Remember, way back a week or so, when Texas Gov. Rick Perry invited President Obama down to the centers near the Rio Grande where the surge of illegal immigrant children find accommodation? Remember, though it was so long ago, how Perry urged Obama to visit and, surrounded by the sad truth of the crisis and national TV cameras, announce to restive Central Americans that their plans to circumvent U.S. immigration laws would not be tolerated?

And remember how Obama chose instead to flee to a Denver pub, where he spent the evening — sleeves expertly rolled up and tie dangling, but still firmly knotted — shooting pool, quaffing beer and declining the offer of a perfectly legal marijuana joint? Because, as he said reassuringly to the American people alarmed about their increasingly irrelevant borders, “this isn’t theater” and he wasn’t “interested in photo ops.”

Well. Didn’t that make you feel better, more confident that the commander-in-chief had a plan to make things all right?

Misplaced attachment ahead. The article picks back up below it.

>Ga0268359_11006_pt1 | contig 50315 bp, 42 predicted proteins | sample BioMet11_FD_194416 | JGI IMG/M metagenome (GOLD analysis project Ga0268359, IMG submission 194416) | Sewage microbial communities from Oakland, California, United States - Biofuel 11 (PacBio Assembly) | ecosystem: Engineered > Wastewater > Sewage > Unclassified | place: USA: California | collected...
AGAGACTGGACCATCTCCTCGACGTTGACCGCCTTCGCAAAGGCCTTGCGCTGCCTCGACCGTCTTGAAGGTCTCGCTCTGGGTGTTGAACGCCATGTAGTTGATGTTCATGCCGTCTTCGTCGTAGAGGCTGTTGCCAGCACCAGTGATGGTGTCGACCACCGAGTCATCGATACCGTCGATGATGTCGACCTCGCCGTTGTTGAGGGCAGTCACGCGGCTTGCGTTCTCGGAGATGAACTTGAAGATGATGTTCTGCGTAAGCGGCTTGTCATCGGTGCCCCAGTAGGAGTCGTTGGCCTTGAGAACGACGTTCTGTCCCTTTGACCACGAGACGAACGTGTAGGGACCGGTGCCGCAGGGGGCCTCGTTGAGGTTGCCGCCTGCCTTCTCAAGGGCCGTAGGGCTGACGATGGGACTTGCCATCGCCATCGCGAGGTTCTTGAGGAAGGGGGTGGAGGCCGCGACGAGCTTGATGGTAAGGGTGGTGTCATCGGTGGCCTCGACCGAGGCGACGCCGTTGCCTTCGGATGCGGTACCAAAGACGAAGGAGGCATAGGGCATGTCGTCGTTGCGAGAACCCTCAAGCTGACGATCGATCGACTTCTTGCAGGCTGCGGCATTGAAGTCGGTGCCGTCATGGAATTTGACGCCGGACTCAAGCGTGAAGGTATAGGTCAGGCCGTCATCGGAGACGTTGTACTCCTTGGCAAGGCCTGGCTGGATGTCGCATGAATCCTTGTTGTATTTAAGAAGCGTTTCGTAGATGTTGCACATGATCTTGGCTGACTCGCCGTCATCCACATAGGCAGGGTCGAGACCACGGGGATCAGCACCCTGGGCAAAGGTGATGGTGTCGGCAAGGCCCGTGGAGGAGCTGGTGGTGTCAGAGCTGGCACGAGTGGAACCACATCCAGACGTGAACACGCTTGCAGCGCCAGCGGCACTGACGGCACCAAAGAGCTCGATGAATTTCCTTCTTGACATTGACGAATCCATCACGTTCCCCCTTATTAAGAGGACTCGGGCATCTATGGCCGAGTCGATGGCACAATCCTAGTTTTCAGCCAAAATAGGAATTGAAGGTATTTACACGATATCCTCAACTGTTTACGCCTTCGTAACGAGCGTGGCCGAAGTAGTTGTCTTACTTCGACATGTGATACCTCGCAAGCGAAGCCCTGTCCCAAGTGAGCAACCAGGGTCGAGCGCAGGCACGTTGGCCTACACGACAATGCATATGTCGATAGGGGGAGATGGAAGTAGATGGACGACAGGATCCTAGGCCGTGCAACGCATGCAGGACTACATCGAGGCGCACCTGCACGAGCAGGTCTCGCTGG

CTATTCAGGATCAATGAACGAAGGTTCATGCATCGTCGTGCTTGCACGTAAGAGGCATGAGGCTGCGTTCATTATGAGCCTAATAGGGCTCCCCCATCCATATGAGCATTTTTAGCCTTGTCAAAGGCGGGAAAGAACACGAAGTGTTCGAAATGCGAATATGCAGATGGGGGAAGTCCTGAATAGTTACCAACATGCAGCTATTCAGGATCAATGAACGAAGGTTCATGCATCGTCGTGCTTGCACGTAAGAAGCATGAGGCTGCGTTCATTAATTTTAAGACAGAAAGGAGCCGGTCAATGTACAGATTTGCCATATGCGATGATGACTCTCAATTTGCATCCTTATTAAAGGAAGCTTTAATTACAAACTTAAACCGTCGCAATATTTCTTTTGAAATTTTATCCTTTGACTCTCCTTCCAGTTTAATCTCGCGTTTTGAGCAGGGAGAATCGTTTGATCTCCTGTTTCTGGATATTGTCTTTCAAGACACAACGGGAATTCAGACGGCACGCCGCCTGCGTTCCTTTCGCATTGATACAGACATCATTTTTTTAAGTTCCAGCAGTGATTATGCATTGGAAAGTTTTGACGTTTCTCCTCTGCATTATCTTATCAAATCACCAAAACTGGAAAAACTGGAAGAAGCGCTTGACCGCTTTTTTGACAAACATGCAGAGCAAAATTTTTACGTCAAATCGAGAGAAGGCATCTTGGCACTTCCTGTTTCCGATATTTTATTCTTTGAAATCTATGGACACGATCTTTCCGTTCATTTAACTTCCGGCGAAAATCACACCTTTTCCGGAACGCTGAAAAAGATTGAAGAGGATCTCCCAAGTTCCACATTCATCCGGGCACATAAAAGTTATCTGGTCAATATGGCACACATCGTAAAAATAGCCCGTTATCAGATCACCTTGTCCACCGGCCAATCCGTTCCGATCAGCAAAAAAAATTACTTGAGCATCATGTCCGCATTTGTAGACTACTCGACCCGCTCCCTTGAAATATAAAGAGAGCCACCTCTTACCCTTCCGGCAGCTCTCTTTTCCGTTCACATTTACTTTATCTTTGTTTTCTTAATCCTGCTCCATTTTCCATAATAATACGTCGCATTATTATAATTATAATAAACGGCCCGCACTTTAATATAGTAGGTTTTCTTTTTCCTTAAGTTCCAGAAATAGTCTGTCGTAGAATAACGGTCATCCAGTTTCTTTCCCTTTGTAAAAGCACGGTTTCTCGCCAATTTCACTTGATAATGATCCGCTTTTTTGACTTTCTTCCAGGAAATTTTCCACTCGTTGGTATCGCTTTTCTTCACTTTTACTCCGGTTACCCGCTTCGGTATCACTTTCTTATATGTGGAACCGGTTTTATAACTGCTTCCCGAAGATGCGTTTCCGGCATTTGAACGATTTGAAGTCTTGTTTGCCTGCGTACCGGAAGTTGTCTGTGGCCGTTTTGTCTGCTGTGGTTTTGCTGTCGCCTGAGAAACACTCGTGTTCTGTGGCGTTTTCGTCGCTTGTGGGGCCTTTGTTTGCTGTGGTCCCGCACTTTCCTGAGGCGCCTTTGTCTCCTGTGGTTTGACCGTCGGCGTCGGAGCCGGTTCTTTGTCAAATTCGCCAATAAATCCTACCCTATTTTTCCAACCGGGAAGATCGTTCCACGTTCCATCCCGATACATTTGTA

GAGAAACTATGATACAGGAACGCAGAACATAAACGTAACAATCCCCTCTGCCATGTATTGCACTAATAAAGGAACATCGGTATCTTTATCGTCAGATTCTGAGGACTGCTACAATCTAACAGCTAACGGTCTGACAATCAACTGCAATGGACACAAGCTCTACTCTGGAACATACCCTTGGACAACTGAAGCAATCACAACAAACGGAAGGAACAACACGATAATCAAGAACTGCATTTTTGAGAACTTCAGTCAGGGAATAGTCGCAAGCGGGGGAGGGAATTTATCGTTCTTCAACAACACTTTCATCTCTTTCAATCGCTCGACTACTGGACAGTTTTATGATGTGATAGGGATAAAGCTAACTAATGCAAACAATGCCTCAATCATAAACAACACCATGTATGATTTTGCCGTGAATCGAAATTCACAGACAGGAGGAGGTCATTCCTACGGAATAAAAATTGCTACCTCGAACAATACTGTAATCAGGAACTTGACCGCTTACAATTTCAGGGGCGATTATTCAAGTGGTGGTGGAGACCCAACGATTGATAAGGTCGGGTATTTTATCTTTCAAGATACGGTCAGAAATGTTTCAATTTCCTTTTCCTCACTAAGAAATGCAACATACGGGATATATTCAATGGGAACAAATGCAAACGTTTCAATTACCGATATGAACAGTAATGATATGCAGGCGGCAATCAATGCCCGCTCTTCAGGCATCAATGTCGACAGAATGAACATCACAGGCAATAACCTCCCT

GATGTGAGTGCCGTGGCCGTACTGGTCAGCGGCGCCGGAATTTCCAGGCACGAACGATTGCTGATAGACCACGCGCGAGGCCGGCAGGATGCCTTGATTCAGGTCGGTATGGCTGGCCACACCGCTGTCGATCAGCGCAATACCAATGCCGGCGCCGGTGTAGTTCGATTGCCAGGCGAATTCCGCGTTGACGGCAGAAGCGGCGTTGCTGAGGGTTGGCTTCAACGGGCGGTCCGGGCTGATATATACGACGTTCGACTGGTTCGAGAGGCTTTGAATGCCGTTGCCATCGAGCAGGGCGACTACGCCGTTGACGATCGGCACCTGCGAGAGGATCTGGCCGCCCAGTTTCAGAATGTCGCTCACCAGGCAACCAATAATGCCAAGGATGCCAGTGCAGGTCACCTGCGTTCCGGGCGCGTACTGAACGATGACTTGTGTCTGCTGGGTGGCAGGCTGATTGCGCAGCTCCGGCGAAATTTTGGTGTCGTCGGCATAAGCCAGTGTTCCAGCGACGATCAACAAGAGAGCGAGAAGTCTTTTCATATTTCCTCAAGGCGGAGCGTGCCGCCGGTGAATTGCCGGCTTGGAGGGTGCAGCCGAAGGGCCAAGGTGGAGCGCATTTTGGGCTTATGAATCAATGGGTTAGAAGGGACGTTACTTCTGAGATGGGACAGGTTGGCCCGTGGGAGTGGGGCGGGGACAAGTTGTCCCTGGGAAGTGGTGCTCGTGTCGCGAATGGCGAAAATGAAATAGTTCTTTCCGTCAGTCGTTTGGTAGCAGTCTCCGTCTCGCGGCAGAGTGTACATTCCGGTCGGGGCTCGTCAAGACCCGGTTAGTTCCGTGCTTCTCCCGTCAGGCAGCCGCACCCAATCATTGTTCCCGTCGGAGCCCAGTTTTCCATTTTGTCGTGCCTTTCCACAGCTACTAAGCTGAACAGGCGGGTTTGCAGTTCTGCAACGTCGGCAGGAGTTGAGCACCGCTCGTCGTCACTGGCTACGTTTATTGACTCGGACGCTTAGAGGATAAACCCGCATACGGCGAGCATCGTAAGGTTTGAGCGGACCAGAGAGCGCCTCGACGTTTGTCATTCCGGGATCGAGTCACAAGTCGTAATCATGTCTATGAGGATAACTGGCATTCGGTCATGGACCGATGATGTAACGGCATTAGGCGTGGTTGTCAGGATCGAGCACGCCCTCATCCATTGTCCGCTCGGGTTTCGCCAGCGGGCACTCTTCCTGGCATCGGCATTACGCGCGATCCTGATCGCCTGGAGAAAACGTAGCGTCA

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Bibi gets off Sunday’s best line

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By Tom Jackson

Interviewed by Brit Hume on Fox News Sunday, Israel Prime Minister Benjamin Netanyahu distilled the essence of his nation’s current conflict with Hamas forces in Gaza — in which Israel explodes incoming missiles with its “Iron Dome” defense and Hamas stores rockets in mosques and sites launchers near schools — in a quip:

“Here’s the difference between us. We’re using missile defense to protect our civilians, and they’re using their civilians to protect their missiles.”

Done and dusted.

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A cynical assault on the First Amendment